He reprobated in pointed terms that policy which could carry the defolations of war into any country, for no other reason but the acquisition of wealth, and that reafon Mr. Haftings does not fcruple to avow as the motive of the Rohilla war.

The extent of dominion is not the object that England ought to have in view, or the policy the fhould adopt. It is the eftablishment of justice, humanity, moderation, and good faith, that must preferve her empire in the Eaft; and it is by that alone that the can expect to regain her loft credit.

With respect to the cruelties which had been committed in the profecution of the Rohilla war, it had been urged in extenuation, that no blame ought on that account to be imputed to Mr. Haltings, because they were not perpetrated by his authority, and that he had made an ineffectual application to the Vizier to put a stop to them. But had he no other refource, failing that application? To have prevented the difgrace of the British name, he ought even to have oppofed them by force. But he could have done it with a breath for what was Sujah Dowla without the affistance of the English? A mere name, a cypher. The cruelties of the Rohilla war had never been charged to Mr. Haftings perfonally. And with refpect to them, he might have the gentle nature, the meek inoffenfive difpofition of a weak and timid woman, as his panegyrift had afferted. But can his conduct to Cheyt Sing be forgotten, or his treatment of the principal inhabitants of Oude be crafed from our memory? He was willing to give Mr. Haftings credit for thofe kind obliging manners, that polite and condefcending accommodation to all men, which often paffes in the world for humanity, though, in reality, it frequently is a veil for injustice and tyranny. He judged of him not from the partial account of his friends, but from the more unerring opinion of thofe who had fuffered from his defpotifm. He read his character, not from his companions and partizans, but from his actions, and from the deiolations of Indoftan. These were ftriking inftances that ftrongly marked the prominent features of his mind, and were unequivocal proots of his inordinate ambition, and of his contempt of his fuperiors.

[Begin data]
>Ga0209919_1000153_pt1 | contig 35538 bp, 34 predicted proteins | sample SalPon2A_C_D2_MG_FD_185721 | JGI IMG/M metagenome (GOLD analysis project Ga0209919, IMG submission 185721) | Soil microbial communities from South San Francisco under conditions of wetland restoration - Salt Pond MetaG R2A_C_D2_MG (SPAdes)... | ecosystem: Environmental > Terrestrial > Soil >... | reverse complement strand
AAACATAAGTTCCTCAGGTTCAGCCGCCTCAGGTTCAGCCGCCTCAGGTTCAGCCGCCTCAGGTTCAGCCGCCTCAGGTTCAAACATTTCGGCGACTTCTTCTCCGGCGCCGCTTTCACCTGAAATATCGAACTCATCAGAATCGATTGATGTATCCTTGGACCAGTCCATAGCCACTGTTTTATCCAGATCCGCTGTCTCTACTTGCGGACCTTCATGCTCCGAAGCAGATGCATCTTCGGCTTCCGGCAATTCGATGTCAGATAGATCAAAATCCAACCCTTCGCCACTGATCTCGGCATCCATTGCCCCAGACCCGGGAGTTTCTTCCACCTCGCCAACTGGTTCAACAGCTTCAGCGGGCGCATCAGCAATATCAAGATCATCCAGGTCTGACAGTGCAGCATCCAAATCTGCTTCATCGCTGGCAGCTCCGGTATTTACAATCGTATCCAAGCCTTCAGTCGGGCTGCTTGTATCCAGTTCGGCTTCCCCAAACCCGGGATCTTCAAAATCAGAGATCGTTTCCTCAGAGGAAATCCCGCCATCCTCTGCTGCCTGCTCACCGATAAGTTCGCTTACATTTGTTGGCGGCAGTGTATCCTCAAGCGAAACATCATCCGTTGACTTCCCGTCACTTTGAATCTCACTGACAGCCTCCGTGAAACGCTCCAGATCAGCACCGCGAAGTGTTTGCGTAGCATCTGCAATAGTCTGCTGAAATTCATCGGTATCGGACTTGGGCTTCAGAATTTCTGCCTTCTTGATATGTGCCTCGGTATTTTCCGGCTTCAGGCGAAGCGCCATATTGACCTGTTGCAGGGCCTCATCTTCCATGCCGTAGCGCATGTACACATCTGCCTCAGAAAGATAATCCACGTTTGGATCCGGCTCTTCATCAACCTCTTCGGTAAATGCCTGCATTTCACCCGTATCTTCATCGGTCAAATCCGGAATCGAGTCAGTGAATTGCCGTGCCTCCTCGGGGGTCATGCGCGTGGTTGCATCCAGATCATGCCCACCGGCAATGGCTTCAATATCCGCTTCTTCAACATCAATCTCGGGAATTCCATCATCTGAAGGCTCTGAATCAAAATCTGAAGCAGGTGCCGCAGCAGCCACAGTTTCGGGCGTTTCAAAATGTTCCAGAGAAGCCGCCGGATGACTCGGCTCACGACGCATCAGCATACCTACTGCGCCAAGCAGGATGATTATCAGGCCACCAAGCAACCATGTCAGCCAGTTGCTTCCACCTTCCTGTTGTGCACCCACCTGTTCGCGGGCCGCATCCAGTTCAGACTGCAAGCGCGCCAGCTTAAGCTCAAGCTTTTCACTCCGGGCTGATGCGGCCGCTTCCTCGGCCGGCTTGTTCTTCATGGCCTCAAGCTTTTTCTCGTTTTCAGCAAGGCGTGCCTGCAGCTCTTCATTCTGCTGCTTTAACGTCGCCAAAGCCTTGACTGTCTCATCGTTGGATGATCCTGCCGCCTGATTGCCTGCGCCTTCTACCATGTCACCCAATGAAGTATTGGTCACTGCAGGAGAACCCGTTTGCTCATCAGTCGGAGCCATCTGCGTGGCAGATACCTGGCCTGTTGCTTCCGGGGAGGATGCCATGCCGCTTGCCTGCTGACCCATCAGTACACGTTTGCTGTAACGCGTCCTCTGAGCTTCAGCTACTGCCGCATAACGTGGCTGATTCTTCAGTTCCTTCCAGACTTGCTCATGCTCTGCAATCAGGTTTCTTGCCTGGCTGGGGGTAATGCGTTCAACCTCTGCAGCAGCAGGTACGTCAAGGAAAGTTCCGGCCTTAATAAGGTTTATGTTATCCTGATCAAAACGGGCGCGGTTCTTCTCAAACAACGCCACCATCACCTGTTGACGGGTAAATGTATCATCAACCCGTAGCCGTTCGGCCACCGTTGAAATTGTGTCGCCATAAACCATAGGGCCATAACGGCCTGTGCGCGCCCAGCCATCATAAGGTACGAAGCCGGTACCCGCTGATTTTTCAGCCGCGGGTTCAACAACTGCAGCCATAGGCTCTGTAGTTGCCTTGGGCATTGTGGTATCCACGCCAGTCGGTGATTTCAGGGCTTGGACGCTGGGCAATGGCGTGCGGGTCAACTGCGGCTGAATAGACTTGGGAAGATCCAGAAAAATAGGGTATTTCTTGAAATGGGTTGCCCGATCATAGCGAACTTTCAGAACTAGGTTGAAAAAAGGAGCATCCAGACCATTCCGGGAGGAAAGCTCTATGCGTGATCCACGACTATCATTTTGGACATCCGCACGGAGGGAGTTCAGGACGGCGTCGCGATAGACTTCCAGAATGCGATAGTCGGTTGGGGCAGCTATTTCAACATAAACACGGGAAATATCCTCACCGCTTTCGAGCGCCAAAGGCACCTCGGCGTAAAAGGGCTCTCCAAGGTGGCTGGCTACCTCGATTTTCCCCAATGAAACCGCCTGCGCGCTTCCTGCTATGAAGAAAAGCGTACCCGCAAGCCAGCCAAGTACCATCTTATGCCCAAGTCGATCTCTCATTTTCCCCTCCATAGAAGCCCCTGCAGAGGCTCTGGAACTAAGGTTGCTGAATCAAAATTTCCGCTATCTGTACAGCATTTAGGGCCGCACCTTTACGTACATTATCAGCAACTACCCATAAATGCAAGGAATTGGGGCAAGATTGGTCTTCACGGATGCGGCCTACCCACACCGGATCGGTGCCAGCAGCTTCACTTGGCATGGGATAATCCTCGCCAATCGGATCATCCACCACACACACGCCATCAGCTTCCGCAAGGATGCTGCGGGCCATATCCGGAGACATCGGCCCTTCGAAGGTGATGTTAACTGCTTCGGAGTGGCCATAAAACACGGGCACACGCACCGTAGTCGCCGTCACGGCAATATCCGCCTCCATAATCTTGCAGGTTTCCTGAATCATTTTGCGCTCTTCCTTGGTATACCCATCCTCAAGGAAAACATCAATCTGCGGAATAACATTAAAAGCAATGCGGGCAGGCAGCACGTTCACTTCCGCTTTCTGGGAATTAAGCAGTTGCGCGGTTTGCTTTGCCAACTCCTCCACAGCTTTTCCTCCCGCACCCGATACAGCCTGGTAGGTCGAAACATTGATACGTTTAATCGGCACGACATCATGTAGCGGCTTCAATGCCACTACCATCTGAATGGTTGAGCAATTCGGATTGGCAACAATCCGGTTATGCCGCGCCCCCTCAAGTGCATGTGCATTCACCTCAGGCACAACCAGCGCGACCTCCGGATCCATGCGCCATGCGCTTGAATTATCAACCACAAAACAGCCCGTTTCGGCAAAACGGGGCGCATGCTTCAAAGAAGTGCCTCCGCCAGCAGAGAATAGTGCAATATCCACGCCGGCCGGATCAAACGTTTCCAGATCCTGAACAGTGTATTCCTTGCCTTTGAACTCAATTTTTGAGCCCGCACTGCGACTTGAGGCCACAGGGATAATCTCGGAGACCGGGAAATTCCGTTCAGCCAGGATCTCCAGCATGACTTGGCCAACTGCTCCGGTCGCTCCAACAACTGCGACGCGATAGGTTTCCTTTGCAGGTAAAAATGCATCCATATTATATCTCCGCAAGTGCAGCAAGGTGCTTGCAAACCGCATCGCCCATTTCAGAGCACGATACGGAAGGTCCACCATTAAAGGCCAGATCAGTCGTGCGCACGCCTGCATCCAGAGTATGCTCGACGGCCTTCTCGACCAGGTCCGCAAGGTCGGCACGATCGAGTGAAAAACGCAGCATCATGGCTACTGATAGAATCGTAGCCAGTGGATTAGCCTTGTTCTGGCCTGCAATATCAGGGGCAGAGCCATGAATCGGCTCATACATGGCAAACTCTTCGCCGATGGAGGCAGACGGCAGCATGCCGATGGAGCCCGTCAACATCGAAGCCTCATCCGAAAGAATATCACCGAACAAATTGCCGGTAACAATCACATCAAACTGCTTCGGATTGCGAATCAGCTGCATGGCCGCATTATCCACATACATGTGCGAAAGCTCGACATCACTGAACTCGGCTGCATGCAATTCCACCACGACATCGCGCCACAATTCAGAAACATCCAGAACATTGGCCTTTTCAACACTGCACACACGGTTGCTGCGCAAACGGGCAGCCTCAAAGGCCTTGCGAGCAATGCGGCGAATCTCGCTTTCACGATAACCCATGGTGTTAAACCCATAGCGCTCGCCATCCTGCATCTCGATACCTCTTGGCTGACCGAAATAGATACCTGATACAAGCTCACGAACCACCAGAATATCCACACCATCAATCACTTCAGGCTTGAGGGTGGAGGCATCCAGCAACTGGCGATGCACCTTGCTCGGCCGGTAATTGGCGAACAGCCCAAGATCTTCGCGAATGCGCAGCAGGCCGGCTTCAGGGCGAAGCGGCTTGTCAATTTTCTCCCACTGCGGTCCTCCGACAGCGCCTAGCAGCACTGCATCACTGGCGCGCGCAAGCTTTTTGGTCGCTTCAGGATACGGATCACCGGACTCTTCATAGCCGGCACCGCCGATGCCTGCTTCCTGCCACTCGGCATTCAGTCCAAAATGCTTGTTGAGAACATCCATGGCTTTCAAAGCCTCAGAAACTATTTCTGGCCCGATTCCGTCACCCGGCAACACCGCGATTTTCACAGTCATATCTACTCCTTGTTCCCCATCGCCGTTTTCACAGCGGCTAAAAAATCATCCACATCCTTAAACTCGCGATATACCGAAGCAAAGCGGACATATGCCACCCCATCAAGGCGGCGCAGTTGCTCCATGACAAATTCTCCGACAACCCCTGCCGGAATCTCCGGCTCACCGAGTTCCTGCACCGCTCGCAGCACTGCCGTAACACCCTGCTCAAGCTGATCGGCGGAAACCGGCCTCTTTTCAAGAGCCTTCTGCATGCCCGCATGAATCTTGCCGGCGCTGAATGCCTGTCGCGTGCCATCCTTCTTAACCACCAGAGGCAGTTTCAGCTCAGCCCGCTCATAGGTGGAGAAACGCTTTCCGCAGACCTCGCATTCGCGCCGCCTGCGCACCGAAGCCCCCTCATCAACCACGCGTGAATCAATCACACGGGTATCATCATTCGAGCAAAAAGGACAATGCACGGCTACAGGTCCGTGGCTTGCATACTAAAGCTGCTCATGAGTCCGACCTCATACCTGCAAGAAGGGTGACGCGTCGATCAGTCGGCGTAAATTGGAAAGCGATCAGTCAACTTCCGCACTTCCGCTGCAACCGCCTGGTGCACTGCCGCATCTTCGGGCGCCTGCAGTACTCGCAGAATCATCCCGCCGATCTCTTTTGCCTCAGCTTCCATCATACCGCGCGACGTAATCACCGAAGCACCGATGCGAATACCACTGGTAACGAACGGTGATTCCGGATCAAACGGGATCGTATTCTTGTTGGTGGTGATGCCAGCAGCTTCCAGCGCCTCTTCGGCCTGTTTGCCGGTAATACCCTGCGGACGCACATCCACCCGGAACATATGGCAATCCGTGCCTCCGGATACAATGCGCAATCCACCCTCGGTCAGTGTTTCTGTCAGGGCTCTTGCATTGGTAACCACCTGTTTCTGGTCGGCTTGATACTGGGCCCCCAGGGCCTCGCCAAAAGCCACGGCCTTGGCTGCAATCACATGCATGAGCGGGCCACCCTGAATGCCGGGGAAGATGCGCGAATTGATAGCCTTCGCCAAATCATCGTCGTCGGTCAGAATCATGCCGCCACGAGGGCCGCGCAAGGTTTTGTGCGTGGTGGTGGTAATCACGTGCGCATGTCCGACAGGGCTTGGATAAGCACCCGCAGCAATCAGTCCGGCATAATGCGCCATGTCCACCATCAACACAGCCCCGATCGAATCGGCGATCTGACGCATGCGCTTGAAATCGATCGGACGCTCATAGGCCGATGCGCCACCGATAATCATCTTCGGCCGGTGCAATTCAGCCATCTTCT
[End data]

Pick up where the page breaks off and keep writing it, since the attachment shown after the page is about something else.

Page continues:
He arraigned in fevere terms the conduct of Mr. Dundas, and called upon the Houfe to confider, that the honour and dignity of Parliament, as well as the juftice due to an

injured people, were involved in the event of the vote of that day.